There’s a statistic that climate activists are fond of repeating: 97 percent of climate scientists agree that human-caused climate change is a real thing. But while it makes a convincing case, some doubters have argued that the case for climate change is far from settled in the scientific community at large — and, indeed, there have been few investigations into how other scientists, aside from just climate experts, feel about the issue of anthropogenic climate change.
A survey published Thursday in the journal Environmental Research Letters attempts to put the case to bed. Using responses from nearly 700 biophysical scientists, the survey finds that approximately 92 percent of them believe that human-caused climate change is really happening.
“These results show again that climate science is trusted, is mature, is reliable,” said Stuart Carlton, a coastal ecosystem and social science specialist at Texas Sea Grant (formerly at Purdue University, while the survey was being completed) and the study’s lead author.
Carlton and his colleagues sent surveys to nearly 2,000 biophysical scientists at universities in the Big 10 conference (which primarily includes universities in the Northeast and Midwest). The scientists surveyed included experts in a broad range of disciplines, including biology, chemistry, physics and geosciences, and also included some climate scientists.
The inspiration for the survey came partly from the idea that many prominent climate change doubters in the scientific sphere come from disciplines other than climate science. The driving question, according to Carlton, was, “Are these people representative of what scientists believe about climate science?”
The surveys included questions about four major issues: what the scientists believed about climate change, what they believed about climate science, where they got their information and what kinds of cultural and political values they had. Out of the sample, 698 scientists responded.
The survey results indicate that a firm majority of scientists believe in anthropogenic climate change. The researchers found that 93.6 percent of respondents believe that global temperatures have risen since their pre-1800s levels. Out of these, 98.2 percent said they believe that human activities are contributing to the rise in temperatures, meaning that altogether 91.9 percent of the respondents believe in anthropogenic climate change.
The survey also reported that respondents who believed that temperatures have risen since pre-1800s levels were more certain in their beliefs than those who did not believe this was true. In other words, “among the scientists we surveyed, those who believe in climate change are more certain in their beliefs than those who do not,” said Carlton in a follow-up email to The Post. “I wouldn’t have expected that. I’m not sure why that is the case, but it may be a sign that the climate change skepticism is weakening among this population.”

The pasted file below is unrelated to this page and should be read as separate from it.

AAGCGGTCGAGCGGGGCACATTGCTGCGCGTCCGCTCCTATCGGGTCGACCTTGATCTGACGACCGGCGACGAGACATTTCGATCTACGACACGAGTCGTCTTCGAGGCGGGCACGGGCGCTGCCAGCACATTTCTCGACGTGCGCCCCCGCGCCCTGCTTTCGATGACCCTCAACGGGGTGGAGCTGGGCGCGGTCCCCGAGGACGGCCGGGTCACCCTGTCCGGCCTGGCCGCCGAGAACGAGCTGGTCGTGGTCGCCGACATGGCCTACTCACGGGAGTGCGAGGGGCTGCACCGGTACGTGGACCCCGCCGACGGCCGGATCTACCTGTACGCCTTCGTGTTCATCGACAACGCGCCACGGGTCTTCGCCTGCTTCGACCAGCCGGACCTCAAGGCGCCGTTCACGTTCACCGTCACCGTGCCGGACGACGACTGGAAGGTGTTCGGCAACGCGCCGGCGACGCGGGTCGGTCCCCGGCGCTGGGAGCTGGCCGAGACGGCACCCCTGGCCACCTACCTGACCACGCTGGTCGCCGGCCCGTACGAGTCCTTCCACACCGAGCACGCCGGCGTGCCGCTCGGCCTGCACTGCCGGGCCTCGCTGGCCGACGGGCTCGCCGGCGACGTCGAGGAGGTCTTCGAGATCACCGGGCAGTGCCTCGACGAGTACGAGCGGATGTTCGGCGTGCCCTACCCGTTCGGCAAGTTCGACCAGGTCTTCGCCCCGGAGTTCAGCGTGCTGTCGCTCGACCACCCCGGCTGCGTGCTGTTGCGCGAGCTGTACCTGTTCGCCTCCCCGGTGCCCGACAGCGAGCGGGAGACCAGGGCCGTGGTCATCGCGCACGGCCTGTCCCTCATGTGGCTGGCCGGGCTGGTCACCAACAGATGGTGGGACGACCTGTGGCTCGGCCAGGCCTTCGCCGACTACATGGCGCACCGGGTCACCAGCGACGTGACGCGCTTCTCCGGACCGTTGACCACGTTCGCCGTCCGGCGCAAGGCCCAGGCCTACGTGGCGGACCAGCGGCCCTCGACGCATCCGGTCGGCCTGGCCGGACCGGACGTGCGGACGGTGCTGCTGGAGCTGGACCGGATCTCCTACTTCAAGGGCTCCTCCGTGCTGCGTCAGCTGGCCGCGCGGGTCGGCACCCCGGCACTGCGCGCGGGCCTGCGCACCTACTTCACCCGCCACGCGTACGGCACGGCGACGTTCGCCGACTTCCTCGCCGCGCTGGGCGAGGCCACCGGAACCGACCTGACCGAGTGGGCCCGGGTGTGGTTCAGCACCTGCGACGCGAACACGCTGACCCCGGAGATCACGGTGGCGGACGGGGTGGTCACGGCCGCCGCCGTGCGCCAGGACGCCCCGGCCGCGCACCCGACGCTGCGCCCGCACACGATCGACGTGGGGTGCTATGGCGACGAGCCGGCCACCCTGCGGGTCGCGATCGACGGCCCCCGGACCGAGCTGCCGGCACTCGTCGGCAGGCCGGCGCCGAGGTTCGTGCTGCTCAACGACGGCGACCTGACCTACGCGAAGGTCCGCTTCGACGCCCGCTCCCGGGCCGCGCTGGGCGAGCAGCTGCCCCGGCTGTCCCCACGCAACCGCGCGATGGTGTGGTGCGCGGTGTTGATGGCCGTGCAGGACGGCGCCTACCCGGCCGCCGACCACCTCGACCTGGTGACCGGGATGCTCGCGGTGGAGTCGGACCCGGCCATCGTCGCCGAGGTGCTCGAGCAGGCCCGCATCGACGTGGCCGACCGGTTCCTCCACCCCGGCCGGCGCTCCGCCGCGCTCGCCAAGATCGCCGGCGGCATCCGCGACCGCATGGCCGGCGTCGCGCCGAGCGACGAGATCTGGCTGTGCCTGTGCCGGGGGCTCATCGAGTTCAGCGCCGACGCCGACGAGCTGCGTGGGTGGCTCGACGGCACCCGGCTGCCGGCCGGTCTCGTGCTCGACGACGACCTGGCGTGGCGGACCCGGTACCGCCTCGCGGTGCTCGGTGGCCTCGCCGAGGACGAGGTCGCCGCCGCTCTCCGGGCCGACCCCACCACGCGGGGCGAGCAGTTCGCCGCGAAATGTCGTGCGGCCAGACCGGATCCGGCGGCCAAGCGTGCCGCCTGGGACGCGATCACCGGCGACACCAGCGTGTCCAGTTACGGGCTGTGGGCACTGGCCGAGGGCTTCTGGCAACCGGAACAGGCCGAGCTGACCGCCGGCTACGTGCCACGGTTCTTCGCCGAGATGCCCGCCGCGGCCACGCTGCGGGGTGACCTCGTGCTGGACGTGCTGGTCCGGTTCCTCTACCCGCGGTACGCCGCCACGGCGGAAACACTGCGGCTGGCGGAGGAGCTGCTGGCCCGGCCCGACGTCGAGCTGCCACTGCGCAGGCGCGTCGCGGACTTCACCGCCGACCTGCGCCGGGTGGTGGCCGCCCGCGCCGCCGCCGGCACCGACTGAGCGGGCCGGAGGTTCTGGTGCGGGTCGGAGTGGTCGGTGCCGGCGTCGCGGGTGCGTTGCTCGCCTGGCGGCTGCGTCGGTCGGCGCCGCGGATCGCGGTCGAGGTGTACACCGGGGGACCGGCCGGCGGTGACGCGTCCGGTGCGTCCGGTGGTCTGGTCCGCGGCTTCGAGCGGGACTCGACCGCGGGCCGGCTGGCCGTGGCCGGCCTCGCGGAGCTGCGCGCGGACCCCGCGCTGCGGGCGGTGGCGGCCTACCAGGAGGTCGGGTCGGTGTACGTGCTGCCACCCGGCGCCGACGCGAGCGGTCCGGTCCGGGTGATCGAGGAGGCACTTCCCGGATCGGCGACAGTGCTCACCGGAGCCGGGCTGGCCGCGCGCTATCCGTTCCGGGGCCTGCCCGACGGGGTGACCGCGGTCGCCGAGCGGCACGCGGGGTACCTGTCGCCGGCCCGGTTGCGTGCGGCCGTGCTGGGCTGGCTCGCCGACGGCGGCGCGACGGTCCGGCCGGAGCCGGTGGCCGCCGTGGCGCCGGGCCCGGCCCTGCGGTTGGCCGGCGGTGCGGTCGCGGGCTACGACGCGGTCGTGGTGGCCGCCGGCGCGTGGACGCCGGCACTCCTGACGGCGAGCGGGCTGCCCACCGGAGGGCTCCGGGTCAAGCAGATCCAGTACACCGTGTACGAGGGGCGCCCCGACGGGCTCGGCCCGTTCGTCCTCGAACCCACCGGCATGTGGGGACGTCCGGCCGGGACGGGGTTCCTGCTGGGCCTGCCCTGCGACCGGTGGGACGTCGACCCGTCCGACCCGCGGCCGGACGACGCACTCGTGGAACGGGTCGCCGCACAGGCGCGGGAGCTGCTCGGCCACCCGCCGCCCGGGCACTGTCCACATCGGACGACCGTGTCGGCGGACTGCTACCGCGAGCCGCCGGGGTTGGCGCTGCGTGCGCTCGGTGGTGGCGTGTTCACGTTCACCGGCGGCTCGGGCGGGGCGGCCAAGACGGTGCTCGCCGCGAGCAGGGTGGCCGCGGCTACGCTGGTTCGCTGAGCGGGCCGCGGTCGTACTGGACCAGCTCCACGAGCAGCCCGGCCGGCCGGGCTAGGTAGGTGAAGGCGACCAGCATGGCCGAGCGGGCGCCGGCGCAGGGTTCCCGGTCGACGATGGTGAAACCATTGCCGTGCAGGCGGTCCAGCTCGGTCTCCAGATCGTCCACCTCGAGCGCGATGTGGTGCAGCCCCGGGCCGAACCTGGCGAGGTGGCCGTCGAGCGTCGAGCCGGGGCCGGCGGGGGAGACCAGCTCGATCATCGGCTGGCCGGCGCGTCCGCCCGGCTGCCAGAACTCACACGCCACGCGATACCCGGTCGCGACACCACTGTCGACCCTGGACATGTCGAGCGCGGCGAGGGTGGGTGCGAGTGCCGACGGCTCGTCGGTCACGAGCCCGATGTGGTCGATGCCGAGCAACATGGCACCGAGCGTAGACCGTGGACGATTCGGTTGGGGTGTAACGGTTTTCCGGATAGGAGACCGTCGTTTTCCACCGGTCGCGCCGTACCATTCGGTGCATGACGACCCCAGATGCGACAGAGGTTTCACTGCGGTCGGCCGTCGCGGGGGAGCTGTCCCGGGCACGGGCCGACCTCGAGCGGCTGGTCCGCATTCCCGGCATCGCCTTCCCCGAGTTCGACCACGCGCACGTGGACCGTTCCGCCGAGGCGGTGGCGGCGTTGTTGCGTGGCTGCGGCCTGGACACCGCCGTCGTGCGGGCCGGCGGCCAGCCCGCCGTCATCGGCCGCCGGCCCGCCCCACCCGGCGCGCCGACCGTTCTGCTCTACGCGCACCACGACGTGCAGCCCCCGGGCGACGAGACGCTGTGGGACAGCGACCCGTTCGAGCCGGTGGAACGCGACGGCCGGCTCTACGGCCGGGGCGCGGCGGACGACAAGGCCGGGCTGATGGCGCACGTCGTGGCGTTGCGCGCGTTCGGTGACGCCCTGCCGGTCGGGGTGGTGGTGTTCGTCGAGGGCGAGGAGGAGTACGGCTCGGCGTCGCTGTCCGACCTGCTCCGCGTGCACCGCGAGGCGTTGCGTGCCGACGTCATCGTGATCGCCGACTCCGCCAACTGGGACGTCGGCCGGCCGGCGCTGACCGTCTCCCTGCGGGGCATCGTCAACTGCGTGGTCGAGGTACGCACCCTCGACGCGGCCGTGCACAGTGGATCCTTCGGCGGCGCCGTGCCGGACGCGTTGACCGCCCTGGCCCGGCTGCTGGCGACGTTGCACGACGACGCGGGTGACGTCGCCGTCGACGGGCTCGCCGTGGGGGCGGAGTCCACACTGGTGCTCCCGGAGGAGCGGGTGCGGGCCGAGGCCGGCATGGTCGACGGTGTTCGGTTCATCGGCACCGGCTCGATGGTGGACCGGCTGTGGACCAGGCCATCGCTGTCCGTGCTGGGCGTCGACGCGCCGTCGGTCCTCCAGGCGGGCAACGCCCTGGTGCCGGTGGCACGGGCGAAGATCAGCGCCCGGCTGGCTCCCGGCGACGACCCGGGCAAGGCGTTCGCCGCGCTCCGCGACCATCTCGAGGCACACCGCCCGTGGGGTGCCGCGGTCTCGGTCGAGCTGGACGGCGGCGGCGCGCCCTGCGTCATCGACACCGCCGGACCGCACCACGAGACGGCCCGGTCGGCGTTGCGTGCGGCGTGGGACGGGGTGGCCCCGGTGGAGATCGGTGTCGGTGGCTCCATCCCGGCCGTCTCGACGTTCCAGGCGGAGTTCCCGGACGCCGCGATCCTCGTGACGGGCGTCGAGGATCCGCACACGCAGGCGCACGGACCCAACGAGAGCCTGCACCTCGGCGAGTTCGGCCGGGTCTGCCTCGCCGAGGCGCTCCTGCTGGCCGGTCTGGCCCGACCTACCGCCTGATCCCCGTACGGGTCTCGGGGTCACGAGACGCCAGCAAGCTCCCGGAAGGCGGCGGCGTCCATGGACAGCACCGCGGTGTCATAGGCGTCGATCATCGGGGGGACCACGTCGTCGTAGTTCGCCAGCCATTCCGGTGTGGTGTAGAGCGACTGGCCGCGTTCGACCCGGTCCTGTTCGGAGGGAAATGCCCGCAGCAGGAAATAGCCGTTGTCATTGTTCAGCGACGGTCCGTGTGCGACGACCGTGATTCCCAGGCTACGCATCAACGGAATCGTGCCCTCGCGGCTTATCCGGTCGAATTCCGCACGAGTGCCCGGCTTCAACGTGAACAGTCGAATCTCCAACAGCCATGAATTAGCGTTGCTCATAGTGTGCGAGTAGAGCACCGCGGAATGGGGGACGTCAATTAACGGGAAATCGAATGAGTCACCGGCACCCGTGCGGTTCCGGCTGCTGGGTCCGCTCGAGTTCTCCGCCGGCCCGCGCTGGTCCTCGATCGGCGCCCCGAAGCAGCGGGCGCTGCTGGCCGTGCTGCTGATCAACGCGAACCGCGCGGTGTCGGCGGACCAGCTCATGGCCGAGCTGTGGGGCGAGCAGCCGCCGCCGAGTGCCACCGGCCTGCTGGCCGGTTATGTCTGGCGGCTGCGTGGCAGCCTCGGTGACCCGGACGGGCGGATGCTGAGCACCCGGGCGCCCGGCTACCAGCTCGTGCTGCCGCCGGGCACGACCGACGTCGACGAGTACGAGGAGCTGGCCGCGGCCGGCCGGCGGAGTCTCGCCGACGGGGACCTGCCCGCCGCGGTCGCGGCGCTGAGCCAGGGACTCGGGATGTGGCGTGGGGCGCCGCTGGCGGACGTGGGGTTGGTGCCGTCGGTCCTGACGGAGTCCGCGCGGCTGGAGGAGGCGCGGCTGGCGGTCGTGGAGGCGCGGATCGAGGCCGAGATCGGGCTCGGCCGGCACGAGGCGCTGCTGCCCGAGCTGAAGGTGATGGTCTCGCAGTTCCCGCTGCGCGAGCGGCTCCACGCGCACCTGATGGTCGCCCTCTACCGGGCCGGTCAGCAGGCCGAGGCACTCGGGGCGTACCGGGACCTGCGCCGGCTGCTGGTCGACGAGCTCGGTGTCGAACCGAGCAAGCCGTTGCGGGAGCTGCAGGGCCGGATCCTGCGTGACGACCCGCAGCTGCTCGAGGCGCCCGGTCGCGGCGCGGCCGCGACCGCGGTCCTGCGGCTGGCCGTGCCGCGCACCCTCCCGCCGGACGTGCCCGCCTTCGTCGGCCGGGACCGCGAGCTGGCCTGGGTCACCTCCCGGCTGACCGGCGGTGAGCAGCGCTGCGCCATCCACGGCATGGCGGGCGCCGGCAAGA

The researchers also used the survey to gauge how personal cultural and political values might influence scientists’ thinking on climate change. Past research has found that these values have significant influence on climate change perceptions in the general public. In fact, a 2012 study in Nature Climate Change found that the most scientifically literate members of the public were likely to be the most culturally polarized. So the researchers wanted to find out if scientists were “also affected by some of the same things that we know affect the public’s belief in climate science,” Carlton said.
In fact, cultural and political values do seem to play a role among scientists. Those who believed that global temperatures are rising were more egalitarian, more communitarian and more liberal than those who did not, the survey revealed. There were also differences among those who said they believed in anthropogenic climate change. For instance, 100 percent of egalitarian communitarians said they believed in a human contribution to climate change, compared with 90.3 percent of hierarchical individualists.
“There is this idea that something like belief in climate change is purely a rational or knowledge-based thing,” Carlton said. “These results show that it’s not. It’s the intersection of knowledge, your values, your identity — it’s somewhere in the intersection of all these things.”
That said, Carlton pointed out that the effects of cultural values on climate beliefs were less pronounced than past research has indicated they are in the general public. This is an effect he also found unsurprising, given that many biophysical scientists do “interact with climate change indirectly or directly.”
And Dan Kahan, a professor of law and psychology at the Yale Law School, said in an email to The Post that these results “show how radically dissimilar scientists and members of the public are in this regard.” Kahan was not involved with this survey, but conducted the 2012 study in Nature Climate Change, along with several other studies on cultural cognition.
“For me the take away is that scientists, unlike ordinary members of the public, are not meaningfully affected by cultural worldviews,” Kahan said. Past research, including his own 2012 paper, found vastly larger gaps between different cultural and political identities and the climate beliefs associated with them in the public at large.
For Carlton, the most important point is that climate change should no longer be viewed as a controversy within the scientific community, a perspective that he says distracts people from the more important issue of what should be done to mitigate it.
“The debate that is going on about the existence of climate change is noise,” he said. “What people should be discussing, the policy issues that people should be evaluating, are what to do about climate change.”